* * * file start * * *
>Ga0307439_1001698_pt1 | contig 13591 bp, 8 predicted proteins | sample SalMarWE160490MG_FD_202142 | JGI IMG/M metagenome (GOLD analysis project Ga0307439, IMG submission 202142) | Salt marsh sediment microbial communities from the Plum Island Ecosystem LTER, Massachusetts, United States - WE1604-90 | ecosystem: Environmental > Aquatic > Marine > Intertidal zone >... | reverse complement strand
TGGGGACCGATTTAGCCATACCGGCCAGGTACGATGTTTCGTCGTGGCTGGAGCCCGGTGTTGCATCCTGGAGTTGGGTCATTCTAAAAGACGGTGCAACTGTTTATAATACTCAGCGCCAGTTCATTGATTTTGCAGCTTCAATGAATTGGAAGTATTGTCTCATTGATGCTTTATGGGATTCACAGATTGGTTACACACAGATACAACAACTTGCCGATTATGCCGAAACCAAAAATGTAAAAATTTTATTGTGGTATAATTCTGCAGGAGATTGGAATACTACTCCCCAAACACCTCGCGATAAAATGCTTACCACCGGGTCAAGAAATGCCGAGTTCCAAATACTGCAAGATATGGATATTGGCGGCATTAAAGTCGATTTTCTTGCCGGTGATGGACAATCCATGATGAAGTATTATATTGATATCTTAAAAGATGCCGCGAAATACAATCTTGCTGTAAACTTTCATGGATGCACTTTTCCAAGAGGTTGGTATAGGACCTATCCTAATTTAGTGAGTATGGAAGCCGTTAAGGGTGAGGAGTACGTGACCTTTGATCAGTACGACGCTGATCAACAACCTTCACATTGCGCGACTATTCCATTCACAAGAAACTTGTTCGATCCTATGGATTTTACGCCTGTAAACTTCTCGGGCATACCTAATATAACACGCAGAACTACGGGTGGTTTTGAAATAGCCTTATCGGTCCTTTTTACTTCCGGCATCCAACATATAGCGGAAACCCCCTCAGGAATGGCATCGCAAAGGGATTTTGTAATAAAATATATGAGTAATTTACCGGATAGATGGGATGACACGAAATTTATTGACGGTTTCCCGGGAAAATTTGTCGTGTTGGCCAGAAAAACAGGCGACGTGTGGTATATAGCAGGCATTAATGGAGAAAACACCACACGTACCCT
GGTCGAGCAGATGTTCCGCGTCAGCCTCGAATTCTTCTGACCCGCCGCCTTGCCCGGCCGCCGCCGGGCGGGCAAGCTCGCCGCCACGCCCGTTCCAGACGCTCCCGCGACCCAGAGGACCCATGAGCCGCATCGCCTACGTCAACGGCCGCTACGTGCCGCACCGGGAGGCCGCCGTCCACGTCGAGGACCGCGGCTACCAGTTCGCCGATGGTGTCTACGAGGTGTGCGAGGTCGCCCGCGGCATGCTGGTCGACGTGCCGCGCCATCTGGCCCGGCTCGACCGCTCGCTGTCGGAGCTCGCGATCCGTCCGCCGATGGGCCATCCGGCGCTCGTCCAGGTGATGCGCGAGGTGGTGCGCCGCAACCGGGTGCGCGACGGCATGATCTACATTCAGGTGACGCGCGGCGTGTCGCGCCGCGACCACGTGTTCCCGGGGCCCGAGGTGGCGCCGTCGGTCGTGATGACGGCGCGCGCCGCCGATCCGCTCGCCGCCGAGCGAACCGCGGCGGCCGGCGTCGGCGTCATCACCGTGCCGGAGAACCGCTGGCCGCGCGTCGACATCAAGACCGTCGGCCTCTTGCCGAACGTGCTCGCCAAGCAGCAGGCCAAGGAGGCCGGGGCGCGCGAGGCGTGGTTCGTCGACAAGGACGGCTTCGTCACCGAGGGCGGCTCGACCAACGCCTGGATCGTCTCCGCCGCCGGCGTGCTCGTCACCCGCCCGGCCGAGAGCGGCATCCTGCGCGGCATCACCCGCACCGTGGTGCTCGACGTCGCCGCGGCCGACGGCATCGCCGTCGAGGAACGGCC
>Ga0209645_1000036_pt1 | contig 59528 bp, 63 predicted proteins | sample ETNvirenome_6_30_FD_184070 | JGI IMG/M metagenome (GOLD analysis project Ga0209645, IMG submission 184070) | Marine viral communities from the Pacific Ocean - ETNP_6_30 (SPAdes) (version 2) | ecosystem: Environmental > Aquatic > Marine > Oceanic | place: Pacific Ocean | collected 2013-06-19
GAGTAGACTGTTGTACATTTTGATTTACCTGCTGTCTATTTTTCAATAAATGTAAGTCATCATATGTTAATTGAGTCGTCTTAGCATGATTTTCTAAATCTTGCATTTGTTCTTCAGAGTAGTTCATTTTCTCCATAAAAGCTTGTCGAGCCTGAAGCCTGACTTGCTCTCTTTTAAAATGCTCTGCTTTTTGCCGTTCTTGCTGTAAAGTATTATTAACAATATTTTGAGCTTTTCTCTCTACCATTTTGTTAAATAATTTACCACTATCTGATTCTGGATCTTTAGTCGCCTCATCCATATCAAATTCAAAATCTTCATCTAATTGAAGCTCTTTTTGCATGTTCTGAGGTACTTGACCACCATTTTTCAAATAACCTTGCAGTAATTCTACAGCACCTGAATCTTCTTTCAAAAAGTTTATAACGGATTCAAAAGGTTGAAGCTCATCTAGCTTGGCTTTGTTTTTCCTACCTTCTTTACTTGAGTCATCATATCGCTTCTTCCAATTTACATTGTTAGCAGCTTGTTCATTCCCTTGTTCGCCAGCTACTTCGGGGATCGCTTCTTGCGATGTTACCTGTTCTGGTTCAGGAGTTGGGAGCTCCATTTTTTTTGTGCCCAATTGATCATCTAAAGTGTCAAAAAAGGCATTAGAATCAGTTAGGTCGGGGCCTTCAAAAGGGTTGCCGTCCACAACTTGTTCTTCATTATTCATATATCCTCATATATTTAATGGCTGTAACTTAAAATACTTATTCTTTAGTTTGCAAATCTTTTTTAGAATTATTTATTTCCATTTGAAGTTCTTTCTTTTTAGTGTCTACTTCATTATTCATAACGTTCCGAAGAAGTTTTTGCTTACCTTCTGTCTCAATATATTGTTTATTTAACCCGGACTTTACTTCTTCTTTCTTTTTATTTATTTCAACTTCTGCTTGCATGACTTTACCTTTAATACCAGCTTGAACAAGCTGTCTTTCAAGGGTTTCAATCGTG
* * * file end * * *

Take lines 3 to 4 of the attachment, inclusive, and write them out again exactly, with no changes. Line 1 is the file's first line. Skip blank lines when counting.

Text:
GGTCGAGCAGATGTTCCGCGTCAGCCTCGAATTCTTCTGACCCGCCGCCTTGCCCGGCCGCCGCCGGGCGGGCAAGCTCGCCGCCACGCCCGTTCCAGACGCTCCCGCGACCCAGAGGACCCATGAGCCGCATCGCCTACGTCAACGGCCGCTACGTGCCGCACCGGGAGGCCGCCGTCCACGTCGAGGACCGCGGCTACCAGTTCGCCGATGGTGTCTACGAGGTGTGCGAGGTCGCCCGCGGCATGCTGGTCGACGTGCCGCGCCATCTGGCCCGGCTCGACCGCTCGCTGTCGGAGCTCGCGATCCGTCCGCCGATGGGCCATCCGGCGCTCGTCCAGGTGATGCGCGAGGTGGTGCGCCGCAACCGGGTGCGCGACGGCATGATCTACATTCAGGTGACGCGCGGCGTGTCGCGCCGCGACCACGTGTTCCCGGGGCCCGAGGTGGCGCCGTCGGTCGTGATGACGGCGCGCGCCGCCGATCCGCTCGCCGCCGAGCGAACCGCGGCGGCCGGCGTCGGCGTCATCACCGTGCCGGAGAACCGCTGGCCGCGCGTCGACATCAAGACCGTCGGCCTCTTGCCGAACGTGCTCGCCAAGCAGCAGGCCAAGGAGGCCGGGGCGCGCGAGGCGTGGTTCGTCGACAAGGACGGCTTCGTCACCGAGGGCGGCTCGACCAACGCCTGGATCGTCTCCGCCGCCGGCGTGCTCGTCACCCGCCCGGCCGAGAGCGGCATCCTGCGCGGCATCACCCGCACCGTGGTGCTCGACGTCGCCGCGGCCGACGGCATCGCCGTCGAGGAACGGCC
>Ga0209645_1000036_pt1 | contig 59528 bp, 63 predicted proteins | sample ETNvirenome_6_30_FD_184070 | JGI IMG/M metagenome (GOLD analysis project Ga0209645, IMG submission 184070) | Marine viral communities from the Pacific Ocean - ETNP_6_30 (SPAdes) (version 2) | ecosystem: Environmental > Aquatic > Marine > Oceanic | place: Pacific Ocean | collected 2013-06-19